Nor does relative obscurity offer immunity.

Anyone who fancies themselves immune from cancel culture hysteria need only ask Nick Sandmann, a Kentucky high school student who attended a Washington rally and was confronted by a American Indian activist banging a drum in his face. Mr. Sandmann was smeared as a privileged racist by a social media mob and many high-profile media figures.

More recently, a high school girl lost a cherished scholarship at the University of Tennessee when a vindictive acquaintance posted a year-old, seconds-long video of her trying to be cool and using the n-word like rap or hip-hop artists. And those were horrific developments for private, everyday Americans who made the news. Mr. Dezenhall says people are also enduring some form of private cancel culture.

“I’m seeing cases where somebody doesn’t want somebody else’s kid to get into a prep school and sends a private letter saying, you know, Johnny Smith is a Proud Boy and attends race rallies,” he said. “You would never know about that. But it’s working.”

So what can be done to end this part of his work at Dezenhall Associates, which he opened in 1987 after a brief stint as an aide in the Reagan administration?  

One hopeful sign, he says, is widespread foreboding among baby boomers.

Mr. Dezenhall, 58, is also an author and he participates in Zoom conferences with other writers where he’s often “the baby in the group.”

“These are people who came of age in the ‘60s, and they’re wondering, is somebody going to come back from their past, 50 years later, with a sexual or drug allegation?” he said. “What I’m starting to see is people on the left saying, ‘This is a problem.’ So it’s a mistake to say the left as a whole is happy about this. I think initially there was that, but I’m hearing from very, very liberal authors and reporters, ‘When is this going to end?’”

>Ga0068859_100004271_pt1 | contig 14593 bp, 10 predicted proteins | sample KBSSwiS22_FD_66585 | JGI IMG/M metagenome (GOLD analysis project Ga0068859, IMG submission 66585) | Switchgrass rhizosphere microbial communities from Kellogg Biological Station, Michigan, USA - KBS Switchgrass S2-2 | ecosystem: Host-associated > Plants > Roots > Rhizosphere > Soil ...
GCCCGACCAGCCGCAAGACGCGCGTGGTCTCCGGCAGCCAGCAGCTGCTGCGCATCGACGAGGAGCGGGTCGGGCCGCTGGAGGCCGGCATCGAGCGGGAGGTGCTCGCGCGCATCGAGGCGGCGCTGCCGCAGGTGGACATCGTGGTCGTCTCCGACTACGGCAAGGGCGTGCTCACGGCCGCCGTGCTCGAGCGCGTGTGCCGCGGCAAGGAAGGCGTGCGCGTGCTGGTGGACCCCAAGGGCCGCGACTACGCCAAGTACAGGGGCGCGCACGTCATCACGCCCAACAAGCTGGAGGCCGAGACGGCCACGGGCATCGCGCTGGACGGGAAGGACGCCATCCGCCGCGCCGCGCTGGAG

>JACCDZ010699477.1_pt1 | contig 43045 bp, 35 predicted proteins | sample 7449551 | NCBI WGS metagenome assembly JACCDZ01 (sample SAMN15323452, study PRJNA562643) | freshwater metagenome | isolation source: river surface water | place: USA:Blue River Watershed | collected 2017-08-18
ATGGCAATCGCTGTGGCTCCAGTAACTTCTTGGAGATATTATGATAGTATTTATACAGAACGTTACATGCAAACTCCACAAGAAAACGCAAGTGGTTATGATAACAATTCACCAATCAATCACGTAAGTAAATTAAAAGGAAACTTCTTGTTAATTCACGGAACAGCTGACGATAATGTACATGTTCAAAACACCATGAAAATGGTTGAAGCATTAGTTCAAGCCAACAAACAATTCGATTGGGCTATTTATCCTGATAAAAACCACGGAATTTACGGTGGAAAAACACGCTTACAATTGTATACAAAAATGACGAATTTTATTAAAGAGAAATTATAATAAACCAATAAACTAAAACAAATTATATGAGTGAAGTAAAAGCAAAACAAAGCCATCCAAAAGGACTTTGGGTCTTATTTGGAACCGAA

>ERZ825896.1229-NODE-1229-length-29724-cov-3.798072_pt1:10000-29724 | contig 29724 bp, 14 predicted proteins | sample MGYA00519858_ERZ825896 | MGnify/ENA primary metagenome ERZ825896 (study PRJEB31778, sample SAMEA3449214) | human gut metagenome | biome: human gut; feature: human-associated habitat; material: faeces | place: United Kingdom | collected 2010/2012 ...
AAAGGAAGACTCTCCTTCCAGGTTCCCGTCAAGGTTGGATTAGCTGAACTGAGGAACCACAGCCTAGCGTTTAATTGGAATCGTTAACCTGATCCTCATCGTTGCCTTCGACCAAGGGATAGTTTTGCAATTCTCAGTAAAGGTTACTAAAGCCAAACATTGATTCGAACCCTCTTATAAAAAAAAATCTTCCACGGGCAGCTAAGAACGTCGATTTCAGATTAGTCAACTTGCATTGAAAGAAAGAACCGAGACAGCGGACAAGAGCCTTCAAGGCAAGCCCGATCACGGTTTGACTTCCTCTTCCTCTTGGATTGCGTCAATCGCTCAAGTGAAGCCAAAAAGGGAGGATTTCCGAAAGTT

There is some unintended irony in that, as Mr. Dezenhall said accusations of right-wing conspiracies have been one of the most widely circulated coins in cancel culture.

“The strategy is to declare any conservative far-right,” he said. “Because even people who are center-right don’t want to be seen as a Proud Boy. But if you say, yes, that’s what that is, you can get somebody canceled. And you never say, ‘left-wing’ because that’s mean.”

Cancel culture can be dodged by quitting, Mr. Dezenhall said, citing several friends who quit teaching out of fear.

“On the weak side of the spectrum is defensive medicine, avoiding certain situations,” he said. “I know people who have stopped teaching because a kid didn’t get a grade they like and the next thing they know there’s a sexual harassment or racial allegation.”

Defamation law is also making something of a comeback, Mr. Dezenhall said, moving from “crazy talk” among lawyers and clients to something that has to be deployed to fight back.

But for now, Mr. Dezenhall’s phone keeps ringing. Cancel culture will be extinguished at a huge cost only when its own Robespierre arrives and the pyramid of victims grows too large, he said.

“It really gets back to the Reign of Terror: Once people begin to see that everybody is being killed by this, then it becomes an issue of personal risk,” he said. “Until there is a mass sense of personal risk, nothing will change.”